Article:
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do you still look at system requirements?

#31__starsnostarsPosted 8/24/2014 4:05:24 PM
Not since the 90s.
#32arleasPosted 8/24/2014 4:05:41 PM
I look but not because I'm worried I can't run it. I'm just curious what they list as the minimum and max...especially on older games. "Wow I could have run this on my toaster oven!"
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#33WarGreymon77Posted 8/24/2014 4:26:07 PM
Yes, I do. I do not like the newer versions of Windows, and have no intention of buying a new computer. My video card kicks ass, but my CPU and RAM are bound to be showing their age.

ATI Radeon HD 6950 (I think it's the 50, not sure)
Intel Core 2 Quad 6600 @ 2.4 Ghz
3 GB RAM
Windows Vista (Windows Classic visual style + classic Start menu + classic folders)
#34kobalobasileusPosted 8/24/2014 4:39:10 PM
JKatarn posted...
kobalobasileus posted...
Allmattered posted...
Is there a need to? All System requirements in games these days are made up crap. Publishers just paste higher system reqs on their game each time to give the silly illusion that it looks better and improved *looks at COD.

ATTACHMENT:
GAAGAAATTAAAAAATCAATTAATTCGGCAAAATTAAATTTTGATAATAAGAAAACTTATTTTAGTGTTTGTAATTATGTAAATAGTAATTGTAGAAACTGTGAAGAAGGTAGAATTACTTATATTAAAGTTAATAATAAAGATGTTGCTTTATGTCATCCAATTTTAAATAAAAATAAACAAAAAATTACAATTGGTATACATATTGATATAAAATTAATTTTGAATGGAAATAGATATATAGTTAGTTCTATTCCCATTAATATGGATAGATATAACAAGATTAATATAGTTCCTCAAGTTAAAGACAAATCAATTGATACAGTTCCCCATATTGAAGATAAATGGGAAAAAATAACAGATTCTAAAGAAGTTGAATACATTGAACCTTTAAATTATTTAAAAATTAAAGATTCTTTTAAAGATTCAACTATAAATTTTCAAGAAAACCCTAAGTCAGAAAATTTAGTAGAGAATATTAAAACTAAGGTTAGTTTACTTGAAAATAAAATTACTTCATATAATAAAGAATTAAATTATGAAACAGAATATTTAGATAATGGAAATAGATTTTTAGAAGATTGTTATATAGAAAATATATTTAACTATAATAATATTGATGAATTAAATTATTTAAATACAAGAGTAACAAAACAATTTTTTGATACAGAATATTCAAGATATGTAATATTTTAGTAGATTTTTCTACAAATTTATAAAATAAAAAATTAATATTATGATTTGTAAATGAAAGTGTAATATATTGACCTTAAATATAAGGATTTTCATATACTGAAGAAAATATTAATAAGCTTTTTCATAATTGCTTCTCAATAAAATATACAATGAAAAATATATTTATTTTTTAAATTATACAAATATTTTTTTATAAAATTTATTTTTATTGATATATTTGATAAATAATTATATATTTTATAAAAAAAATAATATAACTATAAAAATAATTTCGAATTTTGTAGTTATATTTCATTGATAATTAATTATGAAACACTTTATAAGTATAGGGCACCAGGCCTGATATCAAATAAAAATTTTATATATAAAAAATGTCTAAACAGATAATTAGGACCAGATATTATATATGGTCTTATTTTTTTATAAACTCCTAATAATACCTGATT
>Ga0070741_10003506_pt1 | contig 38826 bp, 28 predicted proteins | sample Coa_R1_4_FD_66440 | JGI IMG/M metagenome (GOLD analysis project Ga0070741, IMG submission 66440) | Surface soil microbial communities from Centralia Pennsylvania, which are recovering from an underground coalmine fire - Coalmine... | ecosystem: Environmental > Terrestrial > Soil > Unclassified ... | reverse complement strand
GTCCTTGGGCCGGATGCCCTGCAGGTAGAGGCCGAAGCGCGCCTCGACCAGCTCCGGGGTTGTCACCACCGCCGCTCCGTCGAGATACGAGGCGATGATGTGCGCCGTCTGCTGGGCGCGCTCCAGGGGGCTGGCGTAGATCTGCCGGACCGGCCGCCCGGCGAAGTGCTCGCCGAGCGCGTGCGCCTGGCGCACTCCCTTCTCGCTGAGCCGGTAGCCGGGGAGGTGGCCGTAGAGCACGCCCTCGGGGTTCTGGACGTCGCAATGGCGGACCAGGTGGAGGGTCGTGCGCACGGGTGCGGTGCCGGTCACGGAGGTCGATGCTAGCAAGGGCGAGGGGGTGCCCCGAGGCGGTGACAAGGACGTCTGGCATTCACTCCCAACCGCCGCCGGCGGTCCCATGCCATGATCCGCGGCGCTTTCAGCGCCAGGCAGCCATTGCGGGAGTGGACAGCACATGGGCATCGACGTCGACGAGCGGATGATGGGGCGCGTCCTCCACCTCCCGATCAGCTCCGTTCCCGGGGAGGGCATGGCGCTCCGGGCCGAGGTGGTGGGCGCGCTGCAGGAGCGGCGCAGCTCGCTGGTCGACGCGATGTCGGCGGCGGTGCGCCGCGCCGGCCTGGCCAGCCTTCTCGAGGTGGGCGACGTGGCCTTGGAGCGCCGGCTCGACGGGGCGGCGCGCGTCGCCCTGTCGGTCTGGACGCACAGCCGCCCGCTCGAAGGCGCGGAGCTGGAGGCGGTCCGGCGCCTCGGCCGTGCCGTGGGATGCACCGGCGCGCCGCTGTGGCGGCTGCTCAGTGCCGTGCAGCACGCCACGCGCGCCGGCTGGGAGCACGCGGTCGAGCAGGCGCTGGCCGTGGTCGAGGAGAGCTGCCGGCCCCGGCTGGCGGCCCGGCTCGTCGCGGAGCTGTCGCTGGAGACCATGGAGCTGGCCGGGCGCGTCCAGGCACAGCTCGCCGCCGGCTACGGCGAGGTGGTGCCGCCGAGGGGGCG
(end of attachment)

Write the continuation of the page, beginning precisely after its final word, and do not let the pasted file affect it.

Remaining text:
Trust me, I've played plenty of modern games on my ancient PC to realize how much of BS system requirements are.


I'm pretty sure system requirements have ALWAYS been made up crap. It always drove me nuts when I'd buy a DOS game back in the day, read the system requirements of 4MB RAM, install it on my very expensive PC with 12MB RAM, and never get to play it because "not enough memory."


Why would they make them up? Why exclude potential consumers by lying about minimum requirements if they could list lower specs and expand their customer base? Also, that DOS situation was probably related to the allocation of conventional memory and had little to do with the "extended" 12MB of RAM in the machine. Probably needed to load DOS high.


The problem was whether a game wanted EMS or XMS. I was a tech illiterate kid at the time living with a "don't touch it you'll break it" father, so I was essentially screwed. The PC had one boot configuration. Períod.

Knowing tech as I do now, I can't help but wonder why those DOS devs didn't just bundle the executable with a batch script to set the right type of extra RAM on launch.